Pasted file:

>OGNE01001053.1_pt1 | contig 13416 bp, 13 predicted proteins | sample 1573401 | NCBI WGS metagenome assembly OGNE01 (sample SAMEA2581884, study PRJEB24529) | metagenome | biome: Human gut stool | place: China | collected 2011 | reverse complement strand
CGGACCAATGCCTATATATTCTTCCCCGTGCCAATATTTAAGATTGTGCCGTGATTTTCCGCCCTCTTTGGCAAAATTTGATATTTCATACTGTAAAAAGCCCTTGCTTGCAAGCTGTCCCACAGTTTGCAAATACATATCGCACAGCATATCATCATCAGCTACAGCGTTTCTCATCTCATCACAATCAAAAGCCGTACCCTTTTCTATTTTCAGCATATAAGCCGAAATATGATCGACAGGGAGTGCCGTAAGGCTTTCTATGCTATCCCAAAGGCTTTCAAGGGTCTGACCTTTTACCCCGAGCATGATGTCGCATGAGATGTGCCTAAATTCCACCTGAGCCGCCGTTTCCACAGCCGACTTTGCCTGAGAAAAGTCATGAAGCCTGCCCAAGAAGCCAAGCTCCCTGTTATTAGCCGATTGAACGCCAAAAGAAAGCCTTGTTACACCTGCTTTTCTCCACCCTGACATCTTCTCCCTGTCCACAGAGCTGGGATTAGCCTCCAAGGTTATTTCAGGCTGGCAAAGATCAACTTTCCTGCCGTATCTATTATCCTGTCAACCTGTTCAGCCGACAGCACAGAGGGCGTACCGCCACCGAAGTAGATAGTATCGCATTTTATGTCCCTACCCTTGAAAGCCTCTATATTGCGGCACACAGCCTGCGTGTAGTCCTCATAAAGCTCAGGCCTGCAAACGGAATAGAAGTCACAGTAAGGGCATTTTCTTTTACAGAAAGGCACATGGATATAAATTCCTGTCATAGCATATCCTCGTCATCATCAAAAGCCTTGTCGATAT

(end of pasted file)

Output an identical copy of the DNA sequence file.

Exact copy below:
>OGNE01001053.1_pt1 | contig 13416 bp, 13 predicted proteins | sample 1573401 | NCBI WGS metagenome assembly OGNE01 (sample SAMEA2581884, study PRJEB24529) | metagenome | biome: Human gut stool | place: China | collected 2011 | reverse complement strand
CGGACCAATGCCTATATATTCTTCCCCGTGCCAATATTTAAGATTGTGCCGTGATTTTCCGCCCTCTTTGGCAAAATTTGATATTTCATACTGTAAAAAGCCCTTGCTTGCAAGCTGTCCCACAGTTTGCAAATACATATCGCACAGCATATCATCATCAGCTACAGCGTTTCTCATCTCATCACAATCAAAAGCCGTACCCTTTTCTATTTTCAGCATATAAGCCGAAATATGATCGACAGGGAGTGCCGTAAGGCTTTCTATGCTATCCCAAAGGCTTTCAAGGGTCTGACCTTTTACCCCGAGCATGATGTCGCATGAGATGTGCCTAAATTCCACCTGAGCCGCCGTTTCCACAGCCGACTTTGCCTGAGAAAAGTCATGAAGCCTGCCCAAGAAGCCAAGCTCCCTGTTATTAGCCGATTGAACGCCAAAAGAAAGCCTTGTTACACCTGCTTTTCTCCACCCTGACATCTTCTCCCTGTCCACAGAGCTGGGATTAGCCTCCAAGGTTATTTCAGGCTGGCAAAGATCAACTTTCCTGCCGTATCTATTATCCTGTCAACCTGTTCAGCCGACAGCACAGAGGGCGTACCGCCACCGAAGTAGATAGTATCGCATTTTATGTCCCTACCCTTGAAAGCCTCTATATTGCGGCACACAGCCTGCGTGTAGTCCTCATAAAGCTCAGGCCTGCAAACGGAATAGAAGTCACAGTAAGGGCATTTTCTTTTACAGAAAGGCACATGGATATAAATTCCTGTCATAGCATATCCTCGTCATCATCAAAAGCCTTGTCGATAT